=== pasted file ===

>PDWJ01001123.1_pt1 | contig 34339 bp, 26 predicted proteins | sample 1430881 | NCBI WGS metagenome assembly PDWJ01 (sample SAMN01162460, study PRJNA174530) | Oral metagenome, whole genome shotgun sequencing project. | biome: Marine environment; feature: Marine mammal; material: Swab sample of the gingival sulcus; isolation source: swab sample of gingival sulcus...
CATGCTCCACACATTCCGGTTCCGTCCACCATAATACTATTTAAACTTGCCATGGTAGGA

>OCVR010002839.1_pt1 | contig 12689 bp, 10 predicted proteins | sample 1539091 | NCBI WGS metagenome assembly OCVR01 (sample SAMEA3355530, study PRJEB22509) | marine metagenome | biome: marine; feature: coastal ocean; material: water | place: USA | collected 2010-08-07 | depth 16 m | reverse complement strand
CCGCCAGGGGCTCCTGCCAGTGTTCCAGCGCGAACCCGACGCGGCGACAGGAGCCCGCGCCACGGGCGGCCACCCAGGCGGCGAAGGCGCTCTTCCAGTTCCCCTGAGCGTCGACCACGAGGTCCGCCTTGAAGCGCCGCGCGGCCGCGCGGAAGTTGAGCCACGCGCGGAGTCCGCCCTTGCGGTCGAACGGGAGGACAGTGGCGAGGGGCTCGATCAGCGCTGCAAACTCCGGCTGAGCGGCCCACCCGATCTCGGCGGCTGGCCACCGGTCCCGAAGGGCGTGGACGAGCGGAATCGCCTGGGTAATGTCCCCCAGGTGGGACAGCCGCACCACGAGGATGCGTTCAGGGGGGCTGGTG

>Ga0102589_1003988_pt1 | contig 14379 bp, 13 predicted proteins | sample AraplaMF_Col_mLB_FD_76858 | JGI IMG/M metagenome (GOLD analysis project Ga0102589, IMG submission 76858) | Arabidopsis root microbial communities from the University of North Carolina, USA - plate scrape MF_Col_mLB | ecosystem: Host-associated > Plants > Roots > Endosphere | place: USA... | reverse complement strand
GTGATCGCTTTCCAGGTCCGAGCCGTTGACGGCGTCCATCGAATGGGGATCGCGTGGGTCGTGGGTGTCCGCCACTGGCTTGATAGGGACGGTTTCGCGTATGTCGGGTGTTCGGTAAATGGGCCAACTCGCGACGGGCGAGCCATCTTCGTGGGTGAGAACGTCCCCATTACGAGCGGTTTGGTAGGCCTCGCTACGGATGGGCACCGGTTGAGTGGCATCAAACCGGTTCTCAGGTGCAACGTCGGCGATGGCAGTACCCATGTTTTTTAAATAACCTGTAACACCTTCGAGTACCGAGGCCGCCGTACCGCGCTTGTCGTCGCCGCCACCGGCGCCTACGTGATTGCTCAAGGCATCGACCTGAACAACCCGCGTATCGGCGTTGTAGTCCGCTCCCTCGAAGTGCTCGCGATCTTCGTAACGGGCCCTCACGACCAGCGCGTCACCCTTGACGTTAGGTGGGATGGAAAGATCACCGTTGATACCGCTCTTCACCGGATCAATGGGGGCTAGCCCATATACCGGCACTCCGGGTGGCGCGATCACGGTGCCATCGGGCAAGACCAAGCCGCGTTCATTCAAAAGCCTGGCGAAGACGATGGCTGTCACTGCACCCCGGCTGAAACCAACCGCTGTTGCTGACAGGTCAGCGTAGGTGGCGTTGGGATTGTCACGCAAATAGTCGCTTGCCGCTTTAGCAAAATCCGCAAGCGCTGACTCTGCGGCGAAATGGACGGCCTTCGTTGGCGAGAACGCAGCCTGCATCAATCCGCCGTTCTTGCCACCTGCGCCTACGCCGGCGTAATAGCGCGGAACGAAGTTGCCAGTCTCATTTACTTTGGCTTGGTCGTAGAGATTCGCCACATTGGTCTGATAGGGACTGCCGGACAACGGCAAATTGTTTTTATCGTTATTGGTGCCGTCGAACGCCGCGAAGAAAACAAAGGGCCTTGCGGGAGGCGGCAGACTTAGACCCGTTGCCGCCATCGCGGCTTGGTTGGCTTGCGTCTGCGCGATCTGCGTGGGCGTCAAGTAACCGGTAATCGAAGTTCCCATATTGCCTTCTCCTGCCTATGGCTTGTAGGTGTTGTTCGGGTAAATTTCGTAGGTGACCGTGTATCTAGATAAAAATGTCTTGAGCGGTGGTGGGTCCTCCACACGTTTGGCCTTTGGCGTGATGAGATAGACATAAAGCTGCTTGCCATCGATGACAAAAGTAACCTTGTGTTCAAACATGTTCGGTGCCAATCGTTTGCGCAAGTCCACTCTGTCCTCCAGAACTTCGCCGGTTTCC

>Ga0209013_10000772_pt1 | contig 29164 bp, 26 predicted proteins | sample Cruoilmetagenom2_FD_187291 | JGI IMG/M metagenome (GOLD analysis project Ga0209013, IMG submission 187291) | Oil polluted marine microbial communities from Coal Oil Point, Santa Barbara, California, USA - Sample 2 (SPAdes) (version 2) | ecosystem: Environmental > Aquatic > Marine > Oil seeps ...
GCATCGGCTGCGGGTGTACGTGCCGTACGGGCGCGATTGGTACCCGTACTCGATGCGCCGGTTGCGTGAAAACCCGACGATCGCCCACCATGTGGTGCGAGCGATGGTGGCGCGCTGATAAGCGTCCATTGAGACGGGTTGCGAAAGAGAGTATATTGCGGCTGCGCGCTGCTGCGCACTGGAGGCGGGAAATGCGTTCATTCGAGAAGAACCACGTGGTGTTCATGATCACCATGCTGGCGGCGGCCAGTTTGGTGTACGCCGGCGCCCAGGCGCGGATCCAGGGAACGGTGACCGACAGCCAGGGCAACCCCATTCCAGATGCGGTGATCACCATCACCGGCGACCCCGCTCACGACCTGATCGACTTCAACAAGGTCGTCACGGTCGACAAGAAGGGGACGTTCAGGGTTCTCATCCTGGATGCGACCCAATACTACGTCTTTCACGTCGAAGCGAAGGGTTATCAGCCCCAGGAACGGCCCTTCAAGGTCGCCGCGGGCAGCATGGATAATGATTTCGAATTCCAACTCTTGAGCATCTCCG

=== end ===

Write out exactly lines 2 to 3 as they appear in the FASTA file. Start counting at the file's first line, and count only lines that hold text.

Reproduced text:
CATGCTCCACACATTCCGGTTCCGTCCACCATAATACTATTTAAACTTGCCATGGTAGGA

>OCVR010002839.1_pt1 | contig 12689 bp, 10 predicted proteins | sample 1539091 | NCBI WGS metagenome assembly OCVR01 (sample SAMEA3355530, study PRJEB22509) | marine metagenome | biome: marine; feature: coastal ocean; material: water | place: USA | collected 2010-08-07 | depth 16 m | reverse complement strand